This article explains the differences between the differential and incremental backup types as well as the restore effects
Both differential and incremental backups are partial backups, meaning they don't capture all data present on a file system. They only capture data that has changed since a previous backup. Differential backups include all data that has changed since the last master. Incremental backups include all data that has changed since the last backup of any type. This means that if you are running a master on Sunday, a differential on Monday will back up all the changes since Sunday, and a differential on Friday will also back up all the changes since Sunday. Likewise, if you're running a master on Sunday, an incremental on Monday will back up the changes since Sunday, an incremental on Tuesday will back up the changes since Monday, and so on. For graphical representations of differential and incremental backups, see the following sections in the Recovery-Series and UEB Administrator's Guide: Incremental backup and Differential backup.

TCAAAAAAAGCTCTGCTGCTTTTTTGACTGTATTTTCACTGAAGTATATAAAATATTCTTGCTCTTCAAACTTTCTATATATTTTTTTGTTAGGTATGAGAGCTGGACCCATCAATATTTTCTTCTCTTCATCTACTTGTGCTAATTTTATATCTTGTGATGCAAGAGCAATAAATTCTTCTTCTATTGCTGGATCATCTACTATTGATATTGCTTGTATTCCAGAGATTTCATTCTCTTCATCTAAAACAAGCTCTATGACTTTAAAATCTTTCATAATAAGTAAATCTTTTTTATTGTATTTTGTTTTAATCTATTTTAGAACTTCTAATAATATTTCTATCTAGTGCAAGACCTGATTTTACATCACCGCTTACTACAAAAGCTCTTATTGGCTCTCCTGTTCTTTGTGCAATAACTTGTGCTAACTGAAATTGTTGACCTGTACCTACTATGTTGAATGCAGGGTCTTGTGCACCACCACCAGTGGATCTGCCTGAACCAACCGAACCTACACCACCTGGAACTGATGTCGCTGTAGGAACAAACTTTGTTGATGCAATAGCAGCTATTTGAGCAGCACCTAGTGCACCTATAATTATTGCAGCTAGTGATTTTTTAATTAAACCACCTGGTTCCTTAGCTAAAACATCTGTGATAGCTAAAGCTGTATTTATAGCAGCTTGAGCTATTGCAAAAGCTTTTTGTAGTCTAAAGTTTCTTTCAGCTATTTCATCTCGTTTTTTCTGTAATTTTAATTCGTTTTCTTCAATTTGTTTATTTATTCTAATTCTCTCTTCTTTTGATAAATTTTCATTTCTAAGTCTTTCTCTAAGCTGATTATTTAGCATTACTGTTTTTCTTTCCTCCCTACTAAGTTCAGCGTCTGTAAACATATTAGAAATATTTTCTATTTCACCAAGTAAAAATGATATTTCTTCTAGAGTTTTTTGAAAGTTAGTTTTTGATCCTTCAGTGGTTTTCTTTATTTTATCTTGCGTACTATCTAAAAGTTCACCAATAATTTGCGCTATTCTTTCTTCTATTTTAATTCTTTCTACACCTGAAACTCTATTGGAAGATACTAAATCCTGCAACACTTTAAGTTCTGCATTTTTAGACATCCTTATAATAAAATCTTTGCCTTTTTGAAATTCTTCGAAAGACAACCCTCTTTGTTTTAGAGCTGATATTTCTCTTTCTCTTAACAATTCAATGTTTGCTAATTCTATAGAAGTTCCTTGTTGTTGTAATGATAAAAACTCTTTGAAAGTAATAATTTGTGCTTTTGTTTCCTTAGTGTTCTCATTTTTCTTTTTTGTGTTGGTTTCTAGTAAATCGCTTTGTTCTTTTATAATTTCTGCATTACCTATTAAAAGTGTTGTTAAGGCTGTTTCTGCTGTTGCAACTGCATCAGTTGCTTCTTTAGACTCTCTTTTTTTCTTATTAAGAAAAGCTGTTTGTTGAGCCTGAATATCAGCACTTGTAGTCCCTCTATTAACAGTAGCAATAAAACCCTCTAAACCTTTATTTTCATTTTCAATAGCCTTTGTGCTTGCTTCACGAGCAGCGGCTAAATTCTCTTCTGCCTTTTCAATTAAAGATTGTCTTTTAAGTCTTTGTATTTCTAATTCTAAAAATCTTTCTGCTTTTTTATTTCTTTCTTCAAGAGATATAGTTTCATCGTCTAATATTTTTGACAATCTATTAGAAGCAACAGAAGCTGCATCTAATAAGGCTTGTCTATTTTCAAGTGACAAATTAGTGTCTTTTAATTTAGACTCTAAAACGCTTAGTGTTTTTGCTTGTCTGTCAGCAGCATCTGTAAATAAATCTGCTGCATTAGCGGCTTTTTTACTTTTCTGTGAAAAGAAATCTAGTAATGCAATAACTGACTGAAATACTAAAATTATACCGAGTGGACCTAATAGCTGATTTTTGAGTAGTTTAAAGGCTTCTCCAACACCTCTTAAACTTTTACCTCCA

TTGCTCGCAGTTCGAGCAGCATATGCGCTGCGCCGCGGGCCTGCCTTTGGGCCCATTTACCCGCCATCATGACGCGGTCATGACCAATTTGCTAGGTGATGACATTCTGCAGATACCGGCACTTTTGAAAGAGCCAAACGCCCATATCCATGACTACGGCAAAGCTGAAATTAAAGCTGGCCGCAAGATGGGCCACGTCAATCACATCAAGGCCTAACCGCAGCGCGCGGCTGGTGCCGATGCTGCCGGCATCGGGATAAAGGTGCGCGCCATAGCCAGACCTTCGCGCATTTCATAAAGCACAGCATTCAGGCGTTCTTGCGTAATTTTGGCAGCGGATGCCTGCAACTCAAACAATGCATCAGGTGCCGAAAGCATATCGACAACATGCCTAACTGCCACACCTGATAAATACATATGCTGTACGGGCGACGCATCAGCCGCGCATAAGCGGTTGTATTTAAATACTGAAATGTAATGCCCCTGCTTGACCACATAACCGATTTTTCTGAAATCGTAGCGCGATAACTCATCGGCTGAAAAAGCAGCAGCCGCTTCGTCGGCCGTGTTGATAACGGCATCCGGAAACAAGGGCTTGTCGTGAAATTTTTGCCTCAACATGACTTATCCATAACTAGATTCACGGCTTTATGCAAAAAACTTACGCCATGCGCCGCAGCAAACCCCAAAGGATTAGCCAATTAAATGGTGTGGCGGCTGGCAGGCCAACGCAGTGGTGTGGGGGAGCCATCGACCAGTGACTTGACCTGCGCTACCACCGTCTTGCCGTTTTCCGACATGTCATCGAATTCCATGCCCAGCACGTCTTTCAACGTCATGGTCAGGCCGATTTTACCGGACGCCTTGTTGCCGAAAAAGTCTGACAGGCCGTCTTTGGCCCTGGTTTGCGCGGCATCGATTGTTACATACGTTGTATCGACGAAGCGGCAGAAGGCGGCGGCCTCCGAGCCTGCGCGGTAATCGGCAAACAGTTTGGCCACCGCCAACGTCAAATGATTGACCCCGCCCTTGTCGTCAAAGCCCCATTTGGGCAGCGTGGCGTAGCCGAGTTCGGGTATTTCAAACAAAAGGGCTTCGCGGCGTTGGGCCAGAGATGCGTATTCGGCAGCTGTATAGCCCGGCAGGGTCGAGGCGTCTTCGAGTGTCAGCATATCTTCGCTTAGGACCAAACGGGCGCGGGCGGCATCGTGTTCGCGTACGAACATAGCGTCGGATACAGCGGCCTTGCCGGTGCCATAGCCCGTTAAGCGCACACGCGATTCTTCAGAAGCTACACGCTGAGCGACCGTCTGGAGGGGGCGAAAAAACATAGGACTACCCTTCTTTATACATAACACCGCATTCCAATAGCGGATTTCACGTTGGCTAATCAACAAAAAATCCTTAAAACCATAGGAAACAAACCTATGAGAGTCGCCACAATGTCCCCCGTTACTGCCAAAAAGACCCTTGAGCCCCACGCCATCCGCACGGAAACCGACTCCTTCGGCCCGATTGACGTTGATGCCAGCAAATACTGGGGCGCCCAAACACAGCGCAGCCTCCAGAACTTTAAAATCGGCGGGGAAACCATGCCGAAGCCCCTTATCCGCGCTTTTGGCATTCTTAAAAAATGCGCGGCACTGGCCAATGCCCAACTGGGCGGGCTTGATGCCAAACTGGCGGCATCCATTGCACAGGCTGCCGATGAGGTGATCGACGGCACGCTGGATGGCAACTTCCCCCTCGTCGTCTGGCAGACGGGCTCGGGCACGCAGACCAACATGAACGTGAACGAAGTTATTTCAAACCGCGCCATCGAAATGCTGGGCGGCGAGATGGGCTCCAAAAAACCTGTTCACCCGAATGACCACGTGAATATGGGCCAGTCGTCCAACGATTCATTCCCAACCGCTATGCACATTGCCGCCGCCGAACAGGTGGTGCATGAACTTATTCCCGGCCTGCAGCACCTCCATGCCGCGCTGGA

Each backup creates a recovery point of the entire asset. It contains the data captured during the backup job, plus all dependent data in the backup group. You can recover entire backups or pick a subset of files. Recovering an entire backup recovers all dependent data in the group. For example, recovering an incremental also recovers its parent full and any other dependent incrementals in the chain.
It is faster to restore data from a differential backup than an incremental. An incremental backup takes less time to run.
Please also note that due to the Incremental Forever autosynth process, in which the Unitrends system rolls up your incremental backups into masters and differentials, running all incremental backups does NOT save space on your Unitrends system. See Synthetic backups and the Backups Overview in the Recovery-Series and UEB Administrator's Guide for details.